May Your anchor Be Tight and Your Cork Be Loose…

Family photograph in the cold

Our latest trip took us to Lands End and the Penwith Peninsula and once again I got to exercise my inner ‘history’ geek. Not surprisingly for February, it was absurdly cold, high wind, rain, hail, sleet, sun – we had it all in spades (except the sun). Yes, we did venture down to Lands End itself, only to immediately regret it. On rediscovering this perfect example of modern day tourism gone awry, I can rest easy on the decision to not waste any more page space on it other than to say… the views are indeed amazing, but so they are too up the road.

May your Rum Be Spiced and your Compas True…


We started out at Porthgwarra, perhaps more widely known as Namparra Cove from BBC’s Poldark series. As much as I wished the man himself would arrive and decide to take an impromptu swim, it was clearly never going to happen. Instead, I settled for the almost equally beautiful setting, and while Jay and Evie ran around this tiny cove – once again looking for pirates, I was hit by the full realisation that truly nothing ever changes in this part of the world.

Porthgwarra Cove
Namparra cove – BBC’s Poldark series.

Once a thriving fishing village, now a privately owned boat launch with a capstan, private property sign and a lobster pot.(and on occasion the entire Poldark gang).

Cornwall’s biggest secrets are everywhere to be seen and right in front of us if we only knew when and where to look…

I will stop drinking when Captain Morgan puts his foot down.

Unexpected discoveries while scampering around Cornwall is one of the best treats. It can often afford us a glimpse into another life or time. If you find yourself upon this wonderful little beach cove, take a look along the low tide line to the East of the cove. The remains of ‘ullies’ are still and only just visible. Fisherman created these series of ‘keeps’ with wooden floors and hinged lids to be covered by the sea at high tide to keep their fish fresh. I would put good money on it that fish was not the only thing to be stowed away in these boxes during the peak of Cornish smuggling.

Porthgwarra Tunnel
A tunnel leading from Cove Cottage to the beach was drilled out by St Just miners for the fishermen to use.

“There’s nothing here apart from Tin” – K Gilbert

Geevor and Botallack tin mines

Geevor – Pendeen

Old Cornish Miners

Still operational until 1990, Geevor was one of the last operational tin mines in Cornwall. During it’s working life, the mine produced about 50,000 tons of black tin. It is now a museum and heritage centre and tells the story of tin mining at Geevor and across Cornwall.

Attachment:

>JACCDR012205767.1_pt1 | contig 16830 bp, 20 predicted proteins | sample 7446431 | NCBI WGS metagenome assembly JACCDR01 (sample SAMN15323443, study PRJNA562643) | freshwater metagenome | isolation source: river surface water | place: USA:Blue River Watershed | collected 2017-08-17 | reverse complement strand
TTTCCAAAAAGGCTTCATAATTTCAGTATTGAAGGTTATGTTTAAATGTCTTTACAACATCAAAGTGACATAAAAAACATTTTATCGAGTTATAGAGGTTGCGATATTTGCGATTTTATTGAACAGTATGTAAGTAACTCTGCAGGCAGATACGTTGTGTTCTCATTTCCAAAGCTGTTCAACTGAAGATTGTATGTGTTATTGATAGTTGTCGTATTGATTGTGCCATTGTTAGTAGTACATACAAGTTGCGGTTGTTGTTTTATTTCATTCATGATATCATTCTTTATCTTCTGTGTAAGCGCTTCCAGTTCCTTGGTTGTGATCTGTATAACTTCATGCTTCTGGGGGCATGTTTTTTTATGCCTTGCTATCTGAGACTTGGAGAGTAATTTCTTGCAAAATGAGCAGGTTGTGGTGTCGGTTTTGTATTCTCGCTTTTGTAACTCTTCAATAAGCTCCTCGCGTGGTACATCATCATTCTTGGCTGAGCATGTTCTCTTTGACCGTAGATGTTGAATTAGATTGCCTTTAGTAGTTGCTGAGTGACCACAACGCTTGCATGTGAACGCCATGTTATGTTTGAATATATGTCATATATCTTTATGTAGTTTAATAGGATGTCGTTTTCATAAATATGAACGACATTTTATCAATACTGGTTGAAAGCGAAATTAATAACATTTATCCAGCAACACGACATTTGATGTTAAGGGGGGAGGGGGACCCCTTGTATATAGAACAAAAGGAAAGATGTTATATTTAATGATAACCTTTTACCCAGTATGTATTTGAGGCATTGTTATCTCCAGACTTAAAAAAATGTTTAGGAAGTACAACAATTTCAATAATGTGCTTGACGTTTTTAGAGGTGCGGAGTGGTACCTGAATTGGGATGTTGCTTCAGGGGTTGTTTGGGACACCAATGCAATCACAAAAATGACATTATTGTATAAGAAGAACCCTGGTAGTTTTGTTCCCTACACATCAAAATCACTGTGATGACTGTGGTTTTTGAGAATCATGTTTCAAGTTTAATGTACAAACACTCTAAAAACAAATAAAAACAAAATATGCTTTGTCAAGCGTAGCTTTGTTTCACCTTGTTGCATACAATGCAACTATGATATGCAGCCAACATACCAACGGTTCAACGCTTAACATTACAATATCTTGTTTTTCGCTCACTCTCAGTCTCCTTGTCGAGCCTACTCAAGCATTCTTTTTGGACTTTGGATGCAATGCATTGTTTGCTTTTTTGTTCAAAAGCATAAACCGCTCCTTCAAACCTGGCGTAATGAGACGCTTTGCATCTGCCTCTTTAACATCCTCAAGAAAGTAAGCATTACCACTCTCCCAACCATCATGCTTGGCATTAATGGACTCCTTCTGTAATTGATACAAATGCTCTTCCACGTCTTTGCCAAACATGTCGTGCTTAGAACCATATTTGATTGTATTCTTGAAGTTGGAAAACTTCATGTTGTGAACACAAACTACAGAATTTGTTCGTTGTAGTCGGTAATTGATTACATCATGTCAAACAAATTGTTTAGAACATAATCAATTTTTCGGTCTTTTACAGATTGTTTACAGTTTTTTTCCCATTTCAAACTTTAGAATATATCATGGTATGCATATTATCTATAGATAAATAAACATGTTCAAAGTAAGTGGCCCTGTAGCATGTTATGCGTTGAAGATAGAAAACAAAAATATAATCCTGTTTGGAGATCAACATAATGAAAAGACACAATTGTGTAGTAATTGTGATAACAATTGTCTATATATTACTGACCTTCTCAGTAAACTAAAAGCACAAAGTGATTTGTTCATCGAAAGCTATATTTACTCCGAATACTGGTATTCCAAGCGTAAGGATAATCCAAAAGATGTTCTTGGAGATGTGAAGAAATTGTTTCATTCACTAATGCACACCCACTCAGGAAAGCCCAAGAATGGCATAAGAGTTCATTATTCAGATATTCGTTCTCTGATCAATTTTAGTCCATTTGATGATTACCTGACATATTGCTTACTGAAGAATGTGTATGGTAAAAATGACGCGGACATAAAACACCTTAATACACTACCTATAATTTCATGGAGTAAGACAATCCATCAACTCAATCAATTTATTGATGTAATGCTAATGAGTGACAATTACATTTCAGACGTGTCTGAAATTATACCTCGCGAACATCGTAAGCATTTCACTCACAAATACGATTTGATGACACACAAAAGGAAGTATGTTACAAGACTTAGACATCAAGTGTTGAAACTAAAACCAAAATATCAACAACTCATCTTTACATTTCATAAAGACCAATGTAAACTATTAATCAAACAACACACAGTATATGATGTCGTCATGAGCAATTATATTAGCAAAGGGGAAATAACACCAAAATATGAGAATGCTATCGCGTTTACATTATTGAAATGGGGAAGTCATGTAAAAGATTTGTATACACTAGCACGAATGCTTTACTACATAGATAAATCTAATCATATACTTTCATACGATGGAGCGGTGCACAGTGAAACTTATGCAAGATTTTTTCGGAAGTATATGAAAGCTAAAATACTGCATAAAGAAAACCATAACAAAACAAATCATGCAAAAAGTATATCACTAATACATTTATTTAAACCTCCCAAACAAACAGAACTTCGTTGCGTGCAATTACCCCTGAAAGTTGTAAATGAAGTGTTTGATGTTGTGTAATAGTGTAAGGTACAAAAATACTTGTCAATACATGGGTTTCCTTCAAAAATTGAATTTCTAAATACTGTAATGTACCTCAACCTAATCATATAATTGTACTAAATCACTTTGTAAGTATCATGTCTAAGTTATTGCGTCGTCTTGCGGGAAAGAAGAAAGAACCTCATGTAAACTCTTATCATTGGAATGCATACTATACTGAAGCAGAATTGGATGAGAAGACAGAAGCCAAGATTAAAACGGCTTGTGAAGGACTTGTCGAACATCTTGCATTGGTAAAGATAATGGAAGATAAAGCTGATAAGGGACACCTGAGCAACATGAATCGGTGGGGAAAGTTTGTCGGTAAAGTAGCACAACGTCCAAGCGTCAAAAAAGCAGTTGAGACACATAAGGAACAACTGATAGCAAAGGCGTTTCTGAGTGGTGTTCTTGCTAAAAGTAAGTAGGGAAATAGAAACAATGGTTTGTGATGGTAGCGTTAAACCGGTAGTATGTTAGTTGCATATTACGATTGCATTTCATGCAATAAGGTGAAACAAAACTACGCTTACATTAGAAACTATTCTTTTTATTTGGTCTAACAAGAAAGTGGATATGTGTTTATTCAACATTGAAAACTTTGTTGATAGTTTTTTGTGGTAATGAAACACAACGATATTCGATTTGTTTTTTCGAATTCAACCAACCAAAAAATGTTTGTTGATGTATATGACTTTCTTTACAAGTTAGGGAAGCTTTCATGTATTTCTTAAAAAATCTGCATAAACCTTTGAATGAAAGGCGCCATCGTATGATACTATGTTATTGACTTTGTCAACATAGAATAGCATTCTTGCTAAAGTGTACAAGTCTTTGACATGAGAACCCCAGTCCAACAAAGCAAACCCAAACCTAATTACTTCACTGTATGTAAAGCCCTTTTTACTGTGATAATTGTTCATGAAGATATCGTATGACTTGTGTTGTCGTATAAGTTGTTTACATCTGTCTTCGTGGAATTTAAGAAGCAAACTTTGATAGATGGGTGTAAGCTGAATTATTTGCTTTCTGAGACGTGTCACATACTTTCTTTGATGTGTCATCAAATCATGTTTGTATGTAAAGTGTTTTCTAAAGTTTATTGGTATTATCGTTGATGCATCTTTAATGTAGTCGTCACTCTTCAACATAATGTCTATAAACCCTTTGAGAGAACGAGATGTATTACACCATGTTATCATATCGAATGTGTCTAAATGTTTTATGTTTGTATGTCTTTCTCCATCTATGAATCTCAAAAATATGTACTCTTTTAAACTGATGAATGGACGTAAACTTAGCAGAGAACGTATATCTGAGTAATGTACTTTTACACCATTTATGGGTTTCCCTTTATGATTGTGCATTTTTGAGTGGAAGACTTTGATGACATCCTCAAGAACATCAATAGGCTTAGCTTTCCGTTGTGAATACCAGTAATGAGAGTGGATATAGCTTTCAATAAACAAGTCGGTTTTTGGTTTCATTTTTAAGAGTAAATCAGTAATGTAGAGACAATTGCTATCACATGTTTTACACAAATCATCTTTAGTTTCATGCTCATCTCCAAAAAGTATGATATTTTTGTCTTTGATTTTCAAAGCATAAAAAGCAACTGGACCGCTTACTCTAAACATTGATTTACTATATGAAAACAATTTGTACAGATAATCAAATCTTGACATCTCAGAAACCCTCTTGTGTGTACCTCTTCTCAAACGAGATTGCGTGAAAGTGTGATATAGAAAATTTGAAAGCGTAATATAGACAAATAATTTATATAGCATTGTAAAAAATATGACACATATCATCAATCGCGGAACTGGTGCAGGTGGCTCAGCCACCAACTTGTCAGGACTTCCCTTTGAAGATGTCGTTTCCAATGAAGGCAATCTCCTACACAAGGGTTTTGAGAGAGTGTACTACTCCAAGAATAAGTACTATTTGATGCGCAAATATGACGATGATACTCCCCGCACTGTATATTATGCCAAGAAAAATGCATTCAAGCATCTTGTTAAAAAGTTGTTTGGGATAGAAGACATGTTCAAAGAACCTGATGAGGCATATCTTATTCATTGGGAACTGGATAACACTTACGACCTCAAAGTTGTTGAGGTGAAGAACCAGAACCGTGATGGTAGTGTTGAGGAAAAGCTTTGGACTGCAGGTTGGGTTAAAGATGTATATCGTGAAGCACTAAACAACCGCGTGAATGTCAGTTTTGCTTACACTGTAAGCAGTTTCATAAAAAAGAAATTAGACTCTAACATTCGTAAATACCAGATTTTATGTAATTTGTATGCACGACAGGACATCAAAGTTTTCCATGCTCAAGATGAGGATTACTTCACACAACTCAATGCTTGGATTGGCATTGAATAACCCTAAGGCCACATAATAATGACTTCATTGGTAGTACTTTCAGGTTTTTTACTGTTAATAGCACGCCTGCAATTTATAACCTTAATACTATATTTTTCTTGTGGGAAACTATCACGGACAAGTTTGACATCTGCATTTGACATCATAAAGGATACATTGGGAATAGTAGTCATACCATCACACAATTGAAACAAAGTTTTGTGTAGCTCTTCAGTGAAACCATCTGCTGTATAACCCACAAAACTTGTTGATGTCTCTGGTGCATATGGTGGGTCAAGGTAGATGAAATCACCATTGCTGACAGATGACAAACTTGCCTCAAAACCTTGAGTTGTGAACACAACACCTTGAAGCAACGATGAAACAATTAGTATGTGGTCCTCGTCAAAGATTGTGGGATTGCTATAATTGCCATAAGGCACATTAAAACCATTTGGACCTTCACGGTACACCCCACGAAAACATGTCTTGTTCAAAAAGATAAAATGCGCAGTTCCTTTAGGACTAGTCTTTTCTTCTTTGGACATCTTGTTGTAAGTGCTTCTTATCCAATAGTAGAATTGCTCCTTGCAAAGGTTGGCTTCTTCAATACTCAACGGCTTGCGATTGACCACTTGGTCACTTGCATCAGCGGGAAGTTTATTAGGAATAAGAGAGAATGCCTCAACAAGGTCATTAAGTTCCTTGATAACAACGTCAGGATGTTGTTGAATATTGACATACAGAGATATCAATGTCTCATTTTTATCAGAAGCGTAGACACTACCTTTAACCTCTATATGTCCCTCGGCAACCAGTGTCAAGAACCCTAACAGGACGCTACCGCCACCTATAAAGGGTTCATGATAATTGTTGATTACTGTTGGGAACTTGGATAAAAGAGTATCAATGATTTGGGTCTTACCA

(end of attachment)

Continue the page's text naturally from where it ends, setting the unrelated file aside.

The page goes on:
Time was not on our side this trip, and our impromptu visit to Geevor was only a short one. The well-stocked gift shop yielded for Evie a nugget of Iron Pyrite. Of course, we told her that while she waited in the car with Daddy, I had popped down into the mine and dug it up.

Apart from tea and cake in the restaurant overlooking the Atlantic ocean, a trip down into the 18th century Wheal Mexico is absolutely top of my list for our next visit here.

“But when the fish and tin are gone, what are the Cornish boys to do?” – Roger Bryant

Levant and Botallack

Levant Mine Sepia

Little did we realise as we drove from Geevor to Levant, it probably would have been quicker to take their sign posted walk over the cliffs. We parked up and took the short path down to the engine house. Now, it was not my specific intention to make a pilgrimage to the local Poldark hotspots, but we were already there, and it would have been a shame to not.

The cliff top, littered with remnants of memories past are mildly perilous for those who stray from the beaten track. The mine workings have for the most part been left as they were and gaping holes in the ground are a shortcut to the inner workings of Levant. I would recommend sticking to the paths and taking the guided tour underground instead.

Nestled high up on the cliffs of the ‘Tin Coast’, early records date Levant (tin, copper and arsenic) mine from the 1500s. Some archaeological evidence points to mining here in the Roman era or even as far back as the Bronze Age.

Botallack to me was the pinnacle of our trip. It quite possibly has become my favourite place on earth. We arrived here as the afternoon was drawing in, and our timing couldn’t have been better. As we pulled on our muddy walking boots, three coats and woolly hats the sun was starting to set. Bundled up and warm we ambled down to the cliff edge, and in the orange glow of the setting sun, the scenery was breathtaking.

Cornish Coast Cornish Coast 2

Memories like voices that call in the wind,
Medhel an gwyns,
Medhel an gwyns.

Whispered and tossed on the tide coming in,
Medhel, oh, medhel an gwyns.
Voices like songs that are heard in the dawn,
Medhel an gwyns, medhel an gwyns.
Singing the secrets of children unborn,
Medhel, oh, medhel an gwyns.
Dreams like the memories once born on the wind,
Medhel an gwyns, medhel an gwyns.

Lovers and children and copper and tin,
Medhel, oh, medhel an gwyns.
Dreams like the castles that sleep in the sand,
Medhel an gwyns, medhel an gwyns.
Slip through the fingers or held in the hand,
Medhel, oh, medhel an gwyns.
Songs like the dreams that the bow maiden spins,
Medhel an gwyns, medhel an gwyns.

Weaving the song of the cry of the tin,
Medhel, oh, medhel an gwyns.
Medhel and gwyns, medhel an gwyns.
Medhel, oh, medhel an gwyns.

Levant Mine

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Click the picture below to see our previous Blog post Kennack Sands

Kennack Sands - Beach Sunset